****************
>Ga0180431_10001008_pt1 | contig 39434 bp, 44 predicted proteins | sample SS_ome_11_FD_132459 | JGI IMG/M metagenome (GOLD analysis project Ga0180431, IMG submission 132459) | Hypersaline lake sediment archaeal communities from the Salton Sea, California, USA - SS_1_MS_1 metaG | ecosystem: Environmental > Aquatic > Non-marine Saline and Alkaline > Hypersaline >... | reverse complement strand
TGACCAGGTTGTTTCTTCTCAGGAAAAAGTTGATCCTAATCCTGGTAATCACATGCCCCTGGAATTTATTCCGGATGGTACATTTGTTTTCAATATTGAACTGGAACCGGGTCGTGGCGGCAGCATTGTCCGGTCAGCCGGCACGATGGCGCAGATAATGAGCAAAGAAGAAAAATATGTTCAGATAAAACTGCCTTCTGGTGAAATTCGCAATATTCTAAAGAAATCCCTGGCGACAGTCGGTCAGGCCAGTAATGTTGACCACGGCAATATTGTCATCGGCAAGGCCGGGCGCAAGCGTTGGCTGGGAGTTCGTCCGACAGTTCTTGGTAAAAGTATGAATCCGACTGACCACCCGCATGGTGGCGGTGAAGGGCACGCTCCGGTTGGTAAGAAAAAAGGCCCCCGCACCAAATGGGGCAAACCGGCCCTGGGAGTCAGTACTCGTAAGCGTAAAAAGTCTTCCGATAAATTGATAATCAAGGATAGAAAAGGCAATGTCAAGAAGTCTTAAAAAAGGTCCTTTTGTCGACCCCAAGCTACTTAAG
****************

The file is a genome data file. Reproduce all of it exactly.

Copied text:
>Ga0180431_10001008_pt1 | contig 39434 bp, 44 predicted proteins | sample SS_ome_11_FD_132459 | JGI IMG/M metagenome (GOLD analysis project Ga0180431, IMG submission 132459) | Hypersaline lake sediment archaeal communities from the Salton Sea, California, USA - SS_1_MS_1 metaG | ecosystem: Environmental > Aquatic > Non-marine Saline and Alkaline > Hypersaline >... | reverse complement strand
TGACCAGGTTGTTTCTTCTCAGGAAAAAGTTGATCCTAATCCTGGTAATCACATGCCCCTGGAATTTATTCCGGATGGTACATTTGTTTTCAATATTGAACTGGAACCGGGTCGTGGCGGCAGCATTGTCCGGTCAGCCGGCACGATGGCGCAGATAATGAGCAAAGAAGAAAAATATGTTCAGATAAAACTGCCTTCTGGTGAAATTCGCAATATTCTAAAGAAATCCCTGGCGACAGTCGGTCAGGCCAGTAATGTTGACCACGGCAATATTGTCATCGGCAAGGCCGGGCGCAAGCGTTGGCTGGGAGTTCGTCCGACAGTTCTTGGTAAAAGTATGAATCCGACTGACCACCCGCATGGTGGCGGTGAAGGGCACGCTCCGGTTGGTAAGAAAAAAGGCCCCCGCACCAAATGGGGCAAACCGGCCCTGGGAGTCAGTACTCGTAAGCGTAAAAAGTCTTCCGATAAATTGATAATCAAGGATAGAAAAGGCAATGTCAAGAAGTCTTAAAAAAGGTCCTTTTGTCGACCCCAAGCTACTTAAG